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The Greeks and Hedging Explained by Peter Leoni 2014
Most books on financial derivatives focus on either the investment side of the business or on the mathematical models to price them. However, there is a gap between how quantitative researchers, analysts, structurers, risk managers and traders look and communicate on derivatives problems. In particular there often is a strong emphasis on pricing rather than hedging or risk management.
This book fills a gap for a technical but not impenetrable guide to hedging options, and the 'Greek' (Theta, Vega, Rho, and Lambda) parameters that represent the sensitivity of derivatives prices. Taking the viewpoint of the front office practitioner, the book introduces the various option hedging strategies and the mathematics behind them in a concise but thorough manner. The book begins at an elementary level, with an introduction to the Black¨CScholes formula (upon which most quantitative finance is built) from a practitioner perspective. The Greeks and Hedging Explained then develops the many themes that are omitted from many textbooks but which actually make up most of what happens in practice ¨C including the effect of day conventions, interest rates and sticky deltas. The book features numerous illustrations, worked examples and, where appropriate, highlights market conventions over academic assumption.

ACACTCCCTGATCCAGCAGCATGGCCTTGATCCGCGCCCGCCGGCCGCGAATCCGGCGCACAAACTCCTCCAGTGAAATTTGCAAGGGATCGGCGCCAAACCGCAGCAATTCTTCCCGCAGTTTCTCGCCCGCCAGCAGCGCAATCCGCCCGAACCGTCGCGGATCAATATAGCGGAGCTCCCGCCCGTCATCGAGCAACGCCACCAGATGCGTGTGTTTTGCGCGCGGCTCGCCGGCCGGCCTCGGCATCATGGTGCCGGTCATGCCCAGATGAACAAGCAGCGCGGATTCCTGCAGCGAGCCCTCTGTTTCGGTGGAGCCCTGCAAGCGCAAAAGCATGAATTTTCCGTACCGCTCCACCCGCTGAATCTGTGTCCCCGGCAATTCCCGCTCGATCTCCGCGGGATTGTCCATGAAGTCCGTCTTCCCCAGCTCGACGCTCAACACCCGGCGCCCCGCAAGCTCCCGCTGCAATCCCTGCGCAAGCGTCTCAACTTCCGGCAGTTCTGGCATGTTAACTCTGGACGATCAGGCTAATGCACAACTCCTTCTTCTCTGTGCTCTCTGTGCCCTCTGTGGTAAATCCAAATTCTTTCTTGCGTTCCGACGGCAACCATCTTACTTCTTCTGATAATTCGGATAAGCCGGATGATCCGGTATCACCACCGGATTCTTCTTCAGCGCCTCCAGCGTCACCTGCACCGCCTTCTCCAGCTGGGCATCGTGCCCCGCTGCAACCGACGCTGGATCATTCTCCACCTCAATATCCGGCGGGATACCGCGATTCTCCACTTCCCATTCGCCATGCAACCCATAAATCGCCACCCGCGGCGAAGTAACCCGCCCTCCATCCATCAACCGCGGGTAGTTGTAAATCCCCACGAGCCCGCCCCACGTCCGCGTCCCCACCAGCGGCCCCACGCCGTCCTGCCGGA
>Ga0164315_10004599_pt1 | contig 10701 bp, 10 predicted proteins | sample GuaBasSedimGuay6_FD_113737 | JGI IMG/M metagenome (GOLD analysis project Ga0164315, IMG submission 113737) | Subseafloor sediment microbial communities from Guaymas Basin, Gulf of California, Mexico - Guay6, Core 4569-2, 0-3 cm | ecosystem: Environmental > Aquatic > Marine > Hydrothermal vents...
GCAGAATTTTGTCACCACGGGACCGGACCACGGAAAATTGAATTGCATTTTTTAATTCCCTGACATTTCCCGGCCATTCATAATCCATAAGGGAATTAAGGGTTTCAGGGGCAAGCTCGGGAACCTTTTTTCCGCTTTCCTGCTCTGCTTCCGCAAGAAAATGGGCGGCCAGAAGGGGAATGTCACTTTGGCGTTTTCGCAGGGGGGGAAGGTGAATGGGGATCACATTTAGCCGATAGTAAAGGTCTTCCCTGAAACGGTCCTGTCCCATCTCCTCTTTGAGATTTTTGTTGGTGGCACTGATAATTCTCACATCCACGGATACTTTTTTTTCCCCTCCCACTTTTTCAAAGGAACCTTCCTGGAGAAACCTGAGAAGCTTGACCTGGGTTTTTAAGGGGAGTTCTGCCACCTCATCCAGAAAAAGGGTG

The Greeks and Hedging Explained is a welcome addition to the Financial Engineering Explained series and will serve as a foundation text for some of the more complex titles in the series.
About the Author
Peter Leoni graduated in 2003 with a PhD in mathematical physics and then stumbled into the fascinating world of finance. He started his professional career in Belgium working for KBC Asset Management as a risk manager, modelling equity and interest rate derivatives. Later on he moved into ING as a front office quant on the exotic derivatives desk. In 2007 he switched his career path toward commodities with a particular focus on energy modelling. He spent four years in the trading unit of GDF Suez in Brussels and then worked for a private fund in Geneva, Macquarie Bank in London and currently for the London/Geneva office of a privately owned trading firm. He also holds the position of visiting professor for the Catholic University of Leuven in Belgium.